Anybody who knows anything about College Football knows that Michigan has a long history of producing tremendous running backs. The task of assembling a list of the 10 best was very difficult and certainly I have left off some worthy backs. I will mention some of them at the end of this column. Since the Big Ten actually has 11 teams I decided that this list of Michigan’s 10 best running backs could have 11 running backs. Something to keep in mind is that I did not list Bob Chappuis here. Even though he is generally considered a halfback, I think he should be listed with the All-Time QBs because he was a passing specialist.
The following list of Michigan Football Running Backs contains the Top 12 of all-time. Starting in reverse order from #11 which was a tie between Billy Taylor and Gordon Bell. Moving into the Top 10, we have Ron Johnson, Chris Perry, Butch Woolfolk, Rob Lytle, Anthony Thomas, Tyrone Wheatley, Jamie Morris, Mike Hart, Tom Harmon and Willie Heston.
#11 – Billy Taylor: Taylor was a three time All Big Ten selection at Michigan. He finished his career with 3,165 yards rushing, which ranks 8th on the All Time list at Michigan. As a sophomore Taylor gained 864 yards rushing and scored 7 touchdowns. Playing at Iowa his sophomore season he tallied 225 yards rushing and 2 TDs. In his junior season he totaled 911 yards rushing and 10 TDs. During his junior season Taylor topped the 150 yard rushing mark three times (152, 153, 189). His finest season was his senior season when he rushed for 1,297 yards and 13 touchdowns. In a game against Indiana his senior season he gained 172 yards rushing on just 11 carries. In the final moments of the Ohio State game that year he scored the game winning touchdown to cap Michigan’s perfect regular season.
In addition to being the team MVP in his senior season he was also an All American selection. Taylor had 3,360 All Purpose Yards in his Michigan career and that places him 13th on the All Time list.
#11 – Gordon Bell: Bell rushed for 464 yards as a sophomore. Bell shared the running back duties in his junior season with Rob Lytle. Evn though he only started 3 games that year Bell still gained 1,048 yards rushing and scored 11 touchdowns. As a senior Bell rushed for 1,390 yards and 13 TDs.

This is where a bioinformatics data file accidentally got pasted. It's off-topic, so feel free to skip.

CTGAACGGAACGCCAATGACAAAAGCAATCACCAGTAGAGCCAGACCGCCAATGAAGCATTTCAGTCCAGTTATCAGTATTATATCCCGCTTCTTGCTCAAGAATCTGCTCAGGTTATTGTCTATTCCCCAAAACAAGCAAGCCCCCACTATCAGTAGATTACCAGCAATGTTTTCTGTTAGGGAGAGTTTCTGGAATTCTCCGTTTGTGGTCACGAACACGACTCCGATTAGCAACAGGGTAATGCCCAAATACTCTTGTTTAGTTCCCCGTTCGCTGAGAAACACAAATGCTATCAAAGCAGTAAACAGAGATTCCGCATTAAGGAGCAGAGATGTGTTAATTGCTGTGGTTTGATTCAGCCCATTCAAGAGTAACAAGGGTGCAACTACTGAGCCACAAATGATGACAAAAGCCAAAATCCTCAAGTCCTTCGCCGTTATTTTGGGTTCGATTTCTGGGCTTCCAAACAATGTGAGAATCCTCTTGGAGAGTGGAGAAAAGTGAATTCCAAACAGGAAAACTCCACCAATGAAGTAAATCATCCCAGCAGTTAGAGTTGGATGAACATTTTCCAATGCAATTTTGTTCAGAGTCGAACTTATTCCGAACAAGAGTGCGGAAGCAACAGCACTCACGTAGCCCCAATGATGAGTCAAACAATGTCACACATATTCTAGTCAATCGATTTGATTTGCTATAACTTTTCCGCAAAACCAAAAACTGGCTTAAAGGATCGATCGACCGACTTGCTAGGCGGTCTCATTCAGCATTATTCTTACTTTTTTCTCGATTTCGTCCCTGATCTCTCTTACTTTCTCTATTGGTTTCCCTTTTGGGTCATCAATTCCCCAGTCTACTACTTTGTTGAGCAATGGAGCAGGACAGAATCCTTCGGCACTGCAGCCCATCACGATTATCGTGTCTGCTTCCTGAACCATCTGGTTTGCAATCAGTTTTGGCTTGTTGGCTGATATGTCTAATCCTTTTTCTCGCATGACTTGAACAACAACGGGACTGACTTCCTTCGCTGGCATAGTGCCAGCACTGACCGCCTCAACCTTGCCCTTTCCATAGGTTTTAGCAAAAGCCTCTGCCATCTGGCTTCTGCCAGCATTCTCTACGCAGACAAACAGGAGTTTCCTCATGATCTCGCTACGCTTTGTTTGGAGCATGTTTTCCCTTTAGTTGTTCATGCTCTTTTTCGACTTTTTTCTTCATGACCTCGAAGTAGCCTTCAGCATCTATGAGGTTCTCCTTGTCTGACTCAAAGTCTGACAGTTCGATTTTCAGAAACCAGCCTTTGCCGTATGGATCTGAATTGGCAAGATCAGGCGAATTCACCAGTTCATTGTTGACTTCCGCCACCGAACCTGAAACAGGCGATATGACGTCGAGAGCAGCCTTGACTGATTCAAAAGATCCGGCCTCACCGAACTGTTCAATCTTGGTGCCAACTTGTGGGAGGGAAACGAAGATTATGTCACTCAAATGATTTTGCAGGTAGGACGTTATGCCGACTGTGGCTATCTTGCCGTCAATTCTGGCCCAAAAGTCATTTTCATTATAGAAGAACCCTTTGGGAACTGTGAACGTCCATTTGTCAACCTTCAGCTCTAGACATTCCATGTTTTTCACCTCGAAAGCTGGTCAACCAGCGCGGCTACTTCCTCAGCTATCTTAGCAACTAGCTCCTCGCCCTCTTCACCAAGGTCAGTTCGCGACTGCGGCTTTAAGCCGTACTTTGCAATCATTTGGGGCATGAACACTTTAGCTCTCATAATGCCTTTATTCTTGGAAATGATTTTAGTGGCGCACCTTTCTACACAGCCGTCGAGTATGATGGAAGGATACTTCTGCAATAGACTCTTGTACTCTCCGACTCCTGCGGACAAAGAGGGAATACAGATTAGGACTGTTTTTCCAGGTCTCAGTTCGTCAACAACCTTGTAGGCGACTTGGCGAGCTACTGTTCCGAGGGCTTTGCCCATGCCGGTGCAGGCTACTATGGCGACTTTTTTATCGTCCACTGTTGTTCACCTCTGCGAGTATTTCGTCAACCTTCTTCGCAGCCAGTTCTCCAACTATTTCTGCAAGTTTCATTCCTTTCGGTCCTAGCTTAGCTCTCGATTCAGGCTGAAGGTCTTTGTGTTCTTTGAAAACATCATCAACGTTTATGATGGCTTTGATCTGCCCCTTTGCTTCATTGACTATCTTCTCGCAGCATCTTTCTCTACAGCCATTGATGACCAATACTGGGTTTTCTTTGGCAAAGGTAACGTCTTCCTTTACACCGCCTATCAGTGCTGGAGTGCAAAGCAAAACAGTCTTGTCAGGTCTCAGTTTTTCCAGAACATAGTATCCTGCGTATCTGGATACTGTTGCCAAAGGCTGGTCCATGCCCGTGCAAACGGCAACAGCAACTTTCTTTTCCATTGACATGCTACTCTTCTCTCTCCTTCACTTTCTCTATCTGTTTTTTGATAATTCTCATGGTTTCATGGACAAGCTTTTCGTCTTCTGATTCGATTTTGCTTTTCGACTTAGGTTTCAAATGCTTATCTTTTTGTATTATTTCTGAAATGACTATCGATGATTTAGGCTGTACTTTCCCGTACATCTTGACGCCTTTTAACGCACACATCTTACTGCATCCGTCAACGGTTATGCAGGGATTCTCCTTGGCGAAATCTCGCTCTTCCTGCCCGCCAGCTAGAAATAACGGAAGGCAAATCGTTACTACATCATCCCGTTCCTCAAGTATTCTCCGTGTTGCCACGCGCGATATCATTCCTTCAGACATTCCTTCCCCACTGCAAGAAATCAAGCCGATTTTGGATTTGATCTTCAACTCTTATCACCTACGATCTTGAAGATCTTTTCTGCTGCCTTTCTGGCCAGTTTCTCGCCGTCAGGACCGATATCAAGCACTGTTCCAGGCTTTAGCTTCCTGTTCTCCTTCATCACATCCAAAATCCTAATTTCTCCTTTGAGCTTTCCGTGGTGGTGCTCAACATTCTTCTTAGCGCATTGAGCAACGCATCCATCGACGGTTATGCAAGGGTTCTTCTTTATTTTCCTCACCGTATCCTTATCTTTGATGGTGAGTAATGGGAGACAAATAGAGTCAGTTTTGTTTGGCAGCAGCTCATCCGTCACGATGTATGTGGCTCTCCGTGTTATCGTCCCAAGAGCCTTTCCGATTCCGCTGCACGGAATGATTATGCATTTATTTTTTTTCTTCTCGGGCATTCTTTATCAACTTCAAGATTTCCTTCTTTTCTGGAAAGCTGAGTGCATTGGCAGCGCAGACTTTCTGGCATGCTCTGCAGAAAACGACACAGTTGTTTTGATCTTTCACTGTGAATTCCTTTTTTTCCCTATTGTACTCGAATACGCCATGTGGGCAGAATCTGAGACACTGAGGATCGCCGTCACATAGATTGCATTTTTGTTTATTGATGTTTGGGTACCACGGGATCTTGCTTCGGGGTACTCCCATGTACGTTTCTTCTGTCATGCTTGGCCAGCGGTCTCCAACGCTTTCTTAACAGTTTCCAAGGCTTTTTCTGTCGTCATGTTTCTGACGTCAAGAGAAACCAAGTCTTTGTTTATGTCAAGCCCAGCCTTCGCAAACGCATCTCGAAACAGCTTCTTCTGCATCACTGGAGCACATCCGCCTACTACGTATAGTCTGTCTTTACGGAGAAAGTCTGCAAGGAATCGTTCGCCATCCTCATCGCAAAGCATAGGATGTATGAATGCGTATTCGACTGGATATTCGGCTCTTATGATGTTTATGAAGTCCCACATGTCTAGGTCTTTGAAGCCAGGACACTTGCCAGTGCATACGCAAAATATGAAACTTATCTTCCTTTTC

Bell was renowned for his speed and cutting ability. In 1975, the Associated Press noted: “Bell is noted for his ability to cut on a dime, spurt through miniscule [sic] holes and hurdle tacklers. He’s got fine speed and he’s durable. Bell seems to get — pardon the expression — his bell rung on many tackles, only to bounce up as if nothing happened.”
The legendary voice of Michigan Football, Bob Ufer, once humorously said, referring to Bell’s ability to shift directions quickly, that Bell “could run fifteen minutes in a phone booth and never touch the sides.”
Bo Schembechler said Bell was the best cut runner he ever had. Bell’s career rushing total of 2,988 yards places him 9th on Michigan’s All Time list. In 1975 Bell accumulated 1,714 All Purpose Yards, which is the 8th best single season total in school history.
#10 – Chris Perry: Perry saw action in 9 games as a freshmen and accounted for 417 yards and 5 touchdowns. As a sophomore he rushed for 495 yards. Perry put together a very good junior season as he accumulated 1,110 yards rushing and scored 14 TDs. He capped that season with an MVP performance in the 2003 Outback Bowl win over Florida. In the game Perry rushed for 85 yards and 4 touchdowns and he caught 6 passes for 108 yards.
Building on that momentum Perry had a fabulous senior season at Michigan and would become the first Wolverine to win the Doak Walker Award. His senior year totals were 1,674 rushing yards, 18 touchdowns, 44 receptions for 367 yards and 2 TDs. In a win over Michigan State that season Perry carried the ball a school record 51 times for 221 yards. Perry’s 44 receptions in 2003 is the most ever by a Michigan running back.